Specifically for EFs, Diamond et al. (2007) noted that children trained with “Tools of the Mind”, which is a research-based model that implies the implementation of a preschool curriculum focused on the development of cognitive, social-emotional, self-regulatory and foundational academic skills of children, perform better than their untrained peers in overall EFs, with minor effects in tests with low EFs requirements and major effects in tests with greater EFs demands, which benefit from more inhibitory control.
In the same way, Goldin et al. (2014) assessed several aspects of EFs (working memory, inhibitory control, flexibility, and planning) and school grades (language and mathematics), comparing children who used a computer program aligned with the Argentinian school curriculum and designed to train these variables (7 h of training in total over 10 weeks). Children in the experimental group played three adaptive computer games focused on training EFs, and children in the control group played games that require similar motor responses but were less demanding cognitively. All children played during school time, one game per 15-min session. The authors presented evidence that showed that children who received this training exhibited improvements in working memory as measured by the Attention Network Test (Rueda and Posner, 2013) and in inhibition and cognitive flexibility as measured by the Hearts and Flowers task (Davidson et al., 2006).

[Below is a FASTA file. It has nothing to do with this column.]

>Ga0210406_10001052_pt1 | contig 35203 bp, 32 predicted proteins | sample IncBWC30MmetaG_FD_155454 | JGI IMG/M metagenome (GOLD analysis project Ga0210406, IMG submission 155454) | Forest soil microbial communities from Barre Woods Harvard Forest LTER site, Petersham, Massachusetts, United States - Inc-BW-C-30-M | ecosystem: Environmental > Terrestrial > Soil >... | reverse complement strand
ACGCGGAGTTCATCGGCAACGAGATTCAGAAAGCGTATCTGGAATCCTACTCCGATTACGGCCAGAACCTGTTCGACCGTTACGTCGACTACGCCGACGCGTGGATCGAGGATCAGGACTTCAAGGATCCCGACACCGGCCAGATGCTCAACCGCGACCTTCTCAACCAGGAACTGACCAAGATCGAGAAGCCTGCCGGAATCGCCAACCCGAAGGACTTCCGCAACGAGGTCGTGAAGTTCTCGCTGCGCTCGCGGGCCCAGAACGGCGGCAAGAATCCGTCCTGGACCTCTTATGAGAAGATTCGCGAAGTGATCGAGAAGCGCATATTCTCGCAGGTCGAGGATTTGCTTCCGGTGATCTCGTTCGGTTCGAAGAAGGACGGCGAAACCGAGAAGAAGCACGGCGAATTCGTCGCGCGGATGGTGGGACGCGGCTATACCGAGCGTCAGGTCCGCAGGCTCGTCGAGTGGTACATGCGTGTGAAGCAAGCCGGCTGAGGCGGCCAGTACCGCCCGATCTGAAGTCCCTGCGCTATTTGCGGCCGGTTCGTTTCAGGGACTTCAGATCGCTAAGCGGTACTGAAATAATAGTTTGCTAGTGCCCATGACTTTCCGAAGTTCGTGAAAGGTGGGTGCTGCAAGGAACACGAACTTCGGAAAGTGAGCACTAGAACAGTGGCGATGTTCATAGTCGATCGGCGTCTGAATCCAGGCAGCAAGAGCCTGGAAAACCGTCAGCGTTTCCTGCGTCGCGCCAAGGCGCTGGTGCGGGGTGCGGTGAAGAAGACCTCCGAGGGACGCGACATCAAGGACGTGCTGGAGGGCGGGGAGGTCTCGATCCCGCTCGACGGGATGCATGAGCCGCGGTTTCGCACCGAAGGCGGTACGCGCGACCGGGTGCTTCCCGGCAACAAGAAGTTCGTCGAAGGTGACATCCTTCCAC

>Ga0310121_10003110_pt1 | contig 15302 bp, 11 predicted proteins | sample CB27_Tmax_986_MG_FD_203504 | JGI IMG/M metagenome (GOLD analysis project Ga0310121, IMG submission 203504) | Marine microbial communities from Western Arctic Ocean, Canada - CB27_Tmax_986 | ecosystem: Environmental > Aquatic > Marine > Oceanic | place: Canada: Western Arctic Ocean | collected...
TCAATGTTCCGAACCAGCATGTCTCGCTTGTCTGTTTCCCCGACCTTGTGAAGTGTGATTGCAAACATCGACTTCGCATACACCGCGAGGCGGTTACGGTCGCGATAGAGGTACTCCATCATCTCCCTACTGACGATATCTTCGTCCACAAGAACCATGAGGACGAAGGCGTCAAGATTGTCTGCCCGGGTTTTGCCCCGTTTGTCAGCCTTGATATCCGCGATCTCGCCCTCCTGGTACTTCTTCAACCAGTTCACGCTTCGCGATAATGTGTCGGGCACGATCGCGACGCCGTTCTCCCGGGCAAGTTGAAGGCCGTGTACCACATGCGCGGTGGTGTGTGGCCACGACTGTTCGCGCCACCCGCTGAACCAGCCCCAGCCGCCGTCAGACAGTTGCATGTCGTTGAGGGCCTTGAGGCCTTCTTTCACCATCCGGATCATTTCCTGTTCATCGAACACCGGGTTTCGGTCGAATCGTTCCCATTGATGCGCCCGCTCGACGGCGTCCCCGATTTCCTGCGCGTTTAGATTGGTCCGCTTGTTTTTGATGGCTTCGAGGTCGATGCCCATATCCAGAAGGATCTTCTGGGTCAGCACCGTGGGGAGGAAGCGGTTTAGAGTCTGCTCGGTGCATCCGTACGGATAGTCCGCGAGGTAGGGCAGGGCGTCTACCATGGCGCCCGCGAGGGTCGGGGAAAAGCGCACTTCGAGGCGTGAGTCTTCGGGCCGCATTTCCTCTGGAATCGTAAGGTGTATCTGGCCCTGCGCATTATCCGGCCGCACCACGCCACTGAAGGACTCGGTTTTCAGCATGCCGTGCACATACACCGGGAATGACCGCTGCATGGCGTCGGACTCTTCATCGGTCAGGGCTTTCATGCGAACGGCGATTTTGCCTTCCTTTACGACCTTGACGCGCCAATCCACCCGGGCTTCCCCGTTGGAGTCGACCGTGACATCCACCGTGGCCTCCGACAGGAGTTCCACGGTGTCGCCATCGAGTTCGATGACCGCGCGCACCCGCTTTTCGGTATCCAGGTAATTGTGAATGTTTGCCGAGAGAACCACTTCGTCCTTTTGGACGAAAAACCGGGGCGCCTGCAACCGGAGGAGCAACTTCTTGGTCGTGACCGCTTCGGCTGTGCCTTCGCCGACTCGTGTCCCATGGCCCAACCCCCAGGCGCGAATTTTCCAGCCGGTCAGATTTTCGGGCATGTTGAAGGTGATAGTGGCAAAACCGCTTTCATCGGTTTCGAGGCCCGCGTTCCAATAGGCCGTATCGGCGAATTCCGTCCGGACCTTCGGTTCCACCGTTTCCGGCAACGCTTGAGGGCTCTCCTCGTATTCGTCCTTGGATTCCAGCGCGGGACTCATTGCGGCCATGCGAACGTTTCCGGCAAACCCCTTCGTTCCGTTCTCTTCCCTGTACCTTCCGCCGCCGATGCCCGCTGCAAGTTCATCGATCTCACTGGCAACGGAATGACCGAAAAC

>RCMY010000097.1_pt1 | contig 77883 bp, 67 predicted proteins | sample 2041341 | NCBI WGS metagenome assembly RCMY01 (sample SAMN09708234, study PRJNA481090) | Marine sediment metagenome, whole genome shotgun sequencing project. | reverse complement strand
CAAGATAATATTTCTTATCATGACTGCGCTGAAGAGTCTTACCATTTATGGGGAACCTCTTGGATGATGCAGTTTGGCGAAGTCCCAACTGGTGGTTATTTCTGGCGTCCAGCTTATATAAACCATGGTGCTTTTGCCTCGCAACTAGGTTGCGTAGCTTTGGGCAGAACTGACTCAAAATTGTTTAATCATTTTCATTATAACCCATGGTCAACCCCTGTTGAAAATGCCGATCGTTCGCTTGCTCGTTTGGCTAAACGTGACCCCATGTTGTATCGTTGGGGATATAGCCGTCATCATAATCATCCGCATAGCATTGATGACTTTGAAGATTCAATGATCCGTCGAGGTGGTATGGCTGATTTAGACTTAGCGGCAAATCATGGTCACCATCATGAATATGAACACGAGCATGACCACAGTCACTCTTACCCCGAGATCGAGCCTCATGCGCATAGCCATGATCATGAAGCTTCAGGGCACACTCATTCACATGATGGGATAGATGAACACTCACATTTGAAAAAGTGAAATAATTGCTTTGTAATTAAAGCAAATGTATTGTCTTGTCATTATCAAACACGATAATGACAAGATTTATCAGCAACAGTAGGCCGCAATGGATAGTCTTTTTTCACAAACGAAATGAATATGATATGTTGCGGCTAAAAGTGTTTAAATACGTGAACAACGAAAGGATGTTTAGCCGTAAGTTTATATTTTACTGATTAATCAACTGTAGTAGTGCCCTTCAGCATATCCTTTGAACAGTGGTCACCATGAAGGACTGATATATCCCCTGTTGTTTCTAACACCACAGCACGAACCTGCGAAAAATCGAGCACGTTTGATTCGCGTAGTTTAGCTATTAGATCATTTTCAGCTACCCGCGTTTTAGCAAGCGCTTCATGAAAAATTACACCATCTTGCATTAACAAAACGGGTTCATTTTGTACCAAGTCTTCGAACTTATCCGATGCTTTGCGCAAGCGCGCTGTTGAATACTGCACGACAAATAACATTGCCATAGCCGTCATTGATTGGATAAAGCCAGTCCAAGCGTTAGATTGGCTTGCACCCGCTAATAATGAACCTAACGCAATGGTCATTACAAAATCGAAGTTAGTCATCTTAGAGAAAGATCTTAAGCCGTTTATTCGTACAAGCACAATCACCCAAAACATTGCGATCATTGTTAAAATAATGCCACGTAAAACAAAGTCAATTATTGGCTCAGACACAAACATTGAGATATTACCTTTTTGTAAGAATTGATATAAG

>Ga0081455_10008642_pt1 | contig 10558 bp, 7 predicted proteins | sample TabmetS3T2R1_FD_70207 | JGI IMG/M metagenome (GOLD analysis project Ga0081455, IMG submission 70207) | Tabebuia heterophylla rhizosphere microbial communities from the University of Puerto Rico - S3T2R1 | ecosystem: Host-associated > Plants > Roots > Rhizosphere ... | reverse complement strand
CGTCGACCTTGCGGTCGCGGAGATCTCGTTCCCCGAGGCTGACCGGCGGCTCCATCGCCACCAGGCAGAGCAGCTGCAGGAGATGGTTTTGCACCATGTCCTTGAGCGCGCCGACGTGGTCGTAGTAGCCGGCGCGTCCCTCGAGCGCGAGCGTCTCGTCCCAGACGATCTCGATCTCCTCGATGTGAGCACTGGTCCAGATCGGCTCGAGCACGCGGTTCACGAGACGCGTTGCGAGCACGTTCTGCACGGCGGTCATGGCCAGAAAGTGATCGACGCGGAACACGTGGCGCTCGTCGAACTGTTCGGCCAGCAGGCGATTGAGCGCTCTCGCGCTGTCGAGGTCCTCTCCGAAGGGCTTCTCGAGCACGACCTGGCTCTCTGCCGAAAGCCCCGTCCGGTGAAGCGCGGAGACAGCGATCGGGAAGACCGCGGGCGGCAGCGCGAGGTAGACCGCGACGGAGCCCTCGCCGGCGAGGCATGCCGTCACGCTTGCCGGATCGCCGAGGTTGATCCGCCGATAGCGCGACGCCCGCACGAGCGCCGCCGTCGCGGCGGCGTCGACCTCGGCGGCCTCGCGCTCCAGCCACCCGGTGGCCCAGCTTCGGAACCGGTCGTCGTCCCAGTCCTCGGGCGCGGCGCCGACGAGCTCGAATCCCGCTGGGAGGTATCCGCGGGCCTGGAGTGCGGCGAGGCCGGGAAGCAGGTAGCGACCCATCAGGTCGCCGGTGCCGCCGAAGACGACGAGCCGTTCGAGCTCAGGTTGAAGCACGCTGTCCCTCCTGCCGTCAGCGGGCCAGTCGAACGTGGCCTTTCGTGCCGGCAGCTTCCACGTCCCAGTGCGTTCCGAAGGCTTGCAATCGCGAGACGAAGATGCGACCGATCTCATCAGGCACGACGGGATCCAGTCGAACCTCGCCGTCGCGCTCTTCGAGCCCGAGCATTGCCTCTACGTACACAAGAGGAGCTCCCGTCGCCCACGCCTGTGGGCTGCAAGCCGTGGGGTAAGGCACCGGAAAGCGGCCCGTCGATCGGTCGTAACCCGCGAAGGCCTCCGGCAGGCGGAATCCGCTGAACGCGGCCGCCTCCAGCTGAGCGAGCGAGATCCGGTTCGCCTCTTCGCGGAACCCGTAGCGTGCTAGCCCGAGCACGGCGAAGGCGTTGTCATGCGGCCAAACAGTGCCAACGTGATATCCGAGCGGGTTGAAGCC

Another example of a play-based intervention was reported by Hermida et al. (2015), who generated a program that involved a longer training period: twice a week for 16 weeks. These authors carefully designed an intervention in which each activity had to meet the following conditions: (a) must be based on an aspect of the official school curriculum of the city of Buenos Aires; (b) must be structured as a game; (c) must require an increasing level of executive functioning; (d) must have three chronological stages (i.e., teacher-provided planning, execution of the planned activity and discussion of the activity with the children, and integration, with the children evaluating the plan and the strategies needed to implement it); (e) must be novel and different from previously introduced games, and; (f) must target an EFs clearly identified by the teachers, who had to be aware of which specific part of the activity trained EFs selected. They assessed the children in a variety of cognitive tasks at the beginning and after finishing the intervention. Also, they collected the grades of the children of both groups the year after the intervention.
Results for cognitive variables show that only differences in favor of the experimental over the control group exist, in the general measure of the Attention Network Test (Rueda and Posner, 2013) and in the selection of four blocks in the Corsi block-tapping test (Kessels et al., 2010). However, since these represent only two dependent variables out of 20, the authors suggested that the results cannot be attributed to the intervention. However, the experimental group showed significantly better performance in both language and math grades one year after the intervention, when comparing the experimental and control groups. They also compared these results with an external control group with similar demographic characteristics (not part of the study) and found similar results, suggesting a lasting effect of the training over the general school outcomes of the children.